A Championship seven years in the making

By |  June 14, 2017 0 Comments
Zach Reineking

Zach Reineking

That’s exactly what Superintendent Zach Reineking and the staff at Erin Hills did when it was announced in 2010 that the course would be hosting the 2017 U.S. Open.

At that time they were already scheduled to host the 2011 U.S. Amateur and Reineking says that their first goal was to make sure that championship was a success. During and after the 2011 Amateur they learned a lot about how the course would play and started to make some small enhancements.

“Changes we made to some tee boxes, some tees boxes were added because we had some large gaps in between on the farthest back tee compared to the next set up,” says Reineking. “We made some adjustments to our cultural programs as well. So it’s really been a seven year plan to really get us to this point.”

One major adjustment made to their cultural programs was an aggressive topdressing program. The course’s property sits on heavy clay soils, which is a poor environment for Erin Hills’ signature fine fescue turf. To modify the soil profile the staff tries to get out and topdress the daily fee facility as many times as possible throughout the season.

Reineking (right) talks with Erin Hills Architect Dr. Michael Hurdzan

Reineking (right) talks with Erin Hills Architect Dr. Michael Hurdzan

“We really focus the topdressing program heavily in the spring and fall, and we’ll try to get a couple in the season. We know that every time that we topdress it’s about 1/32 of an inch,” says Reineking. “So if we can do it four to six times in the spring and then again in the fall we can maybe get an accumulation of a ½ inch of sand a season. Our goal when we started the program in 2010 was to have three inches of sand built up so that it provided a better medium for fine fescue to grow. In addition to that it firmed up and smoothed the fairways. It’s just been one of the most beneficial things we started at Erin Hills.”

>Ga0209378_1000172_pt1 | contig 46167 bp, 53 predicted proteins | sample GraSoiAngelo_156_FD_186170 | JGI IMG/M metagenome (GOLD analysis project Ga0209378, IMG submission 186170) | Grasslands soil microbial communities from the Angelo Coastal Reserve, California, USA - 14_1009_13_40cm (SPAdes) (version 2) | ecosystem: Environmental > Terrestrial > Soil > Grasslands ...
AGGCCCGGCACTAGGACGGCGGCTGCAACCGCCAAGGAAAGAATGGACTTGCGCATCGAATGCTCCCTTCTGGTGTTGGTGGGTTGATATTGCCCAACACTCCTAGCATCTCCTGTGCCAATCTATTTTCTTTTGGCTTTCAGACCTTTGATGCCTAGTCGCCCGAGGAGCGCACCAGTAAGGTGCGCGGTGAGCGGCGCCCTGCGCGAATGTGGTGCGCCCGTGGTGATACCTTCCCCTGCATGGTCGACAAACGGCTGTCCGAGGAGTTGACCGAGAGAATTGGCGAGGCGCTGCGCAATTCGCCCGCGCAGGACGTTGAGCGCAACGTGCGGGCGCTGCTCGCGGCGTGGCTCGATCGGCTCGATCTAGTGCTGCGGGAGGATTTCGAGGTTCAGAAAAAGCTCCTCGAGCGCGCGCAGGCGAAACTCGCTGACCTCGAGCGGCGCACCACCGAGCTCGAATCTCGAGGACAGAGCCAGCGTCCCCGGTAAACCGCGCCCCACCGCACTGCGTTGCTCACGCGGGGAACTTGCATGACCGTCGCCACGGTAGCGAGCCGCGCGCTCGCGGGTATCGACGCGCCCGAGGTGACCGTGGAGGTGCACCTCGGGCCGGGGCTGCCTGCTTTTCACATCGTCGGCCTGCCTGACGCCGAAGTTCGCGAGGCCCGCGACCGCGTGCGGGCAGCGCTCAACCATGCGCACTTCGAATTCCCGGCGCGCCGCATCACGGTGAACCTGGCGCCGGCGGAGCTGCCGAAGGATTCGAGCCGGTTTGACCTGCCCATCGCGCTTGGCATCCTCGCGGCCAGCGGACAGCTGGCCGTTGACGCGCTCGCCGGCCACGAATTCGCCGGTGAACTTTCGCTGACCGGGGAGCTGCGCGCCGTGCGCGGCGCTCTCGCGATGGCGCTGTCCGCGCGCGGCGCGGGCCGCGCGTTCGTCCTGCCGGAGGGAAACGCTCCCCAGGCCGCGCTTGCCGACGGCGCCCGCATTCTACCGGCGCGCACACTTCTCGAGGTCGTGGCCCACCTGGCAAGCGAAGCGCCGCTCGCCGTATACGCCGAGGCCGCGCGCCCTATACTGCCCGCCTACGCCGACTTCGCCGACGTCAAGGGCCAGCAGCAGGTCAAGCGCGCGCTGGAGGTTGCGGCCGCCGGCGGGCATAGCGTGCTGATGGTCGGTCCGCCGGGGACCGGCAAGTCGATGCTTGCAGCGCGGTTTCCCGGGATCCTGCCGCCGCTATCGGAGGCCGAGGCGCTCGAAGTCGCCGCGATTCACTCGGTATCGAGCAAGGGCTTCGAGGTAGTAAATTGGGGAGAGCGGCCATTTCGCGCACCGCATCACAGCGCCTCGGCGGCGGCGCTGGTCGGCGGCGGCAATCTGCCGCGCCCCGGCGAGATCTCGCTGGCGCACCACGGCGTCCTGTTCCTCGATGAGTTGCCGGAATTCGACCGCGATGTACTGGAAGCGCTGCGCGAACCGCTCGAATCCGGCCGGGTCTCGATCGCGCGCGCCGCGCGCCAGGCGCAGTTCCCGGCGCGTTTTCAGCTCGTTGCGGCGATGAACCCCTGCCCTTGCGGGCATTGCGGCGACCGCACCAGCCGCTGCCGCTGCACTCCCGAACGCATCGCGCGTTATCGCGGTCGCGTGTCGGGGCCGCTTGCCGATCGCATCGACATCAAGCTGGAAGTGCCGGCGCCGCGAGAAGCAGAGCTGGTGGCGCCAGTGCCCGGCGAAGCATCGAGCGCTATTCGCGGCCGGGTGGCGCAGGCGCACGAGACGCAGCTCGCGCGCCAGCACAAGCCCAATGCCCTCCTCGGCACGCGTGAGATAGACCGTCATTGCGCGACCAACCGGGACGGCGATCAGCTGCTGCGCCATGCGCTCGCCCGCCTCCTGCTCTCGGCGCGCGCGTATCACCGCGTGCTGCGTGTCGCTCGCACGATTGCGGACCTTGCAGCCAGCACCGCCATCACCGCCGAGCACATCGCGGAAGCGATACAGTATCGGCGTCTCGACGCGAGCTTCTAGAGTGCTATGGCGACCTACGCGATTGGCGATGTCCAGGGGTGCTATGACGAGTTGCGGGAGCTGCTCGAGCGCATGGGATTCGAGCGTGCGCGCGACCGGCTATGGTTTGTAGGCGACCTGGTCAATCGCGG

“There are low lying pockets on fairways where ice formations form, and high sides on knobs that have good fine fescue but a lot of years get damaged from the howling winds when there isn’t adequate snow cover for an extended period of time,” adds Reineking. “The ultimate goal was to get to the spring with as much of insurance as possible that we were going to have good turf conditions.”

Reineking hops onto a mower himself to take down some of the fine fescue.

Reineking hops onto a mower himself to take down some of the fine fescue.

Now that the championship has arrived Reineking is hopeful for two things this week. The native Wisconsinite and University of Wisconsin-Madison graduate wants the first U.S. Open in his home state and on his home course to showcase Erin Hills as best as possible to the world stage.

The selfless superintendent also hopes fans from around the world aren’t the only ones that get to enjoy the championship.

“I want our staff that has put in so much time and effort in to have a successful U.S. Open,” says Reineking. “I think that’s owed to them and worked so hard to get to this point. I want them to enjoy the championship and enjoy the accolades of their overall effort.”
Photos: BASF

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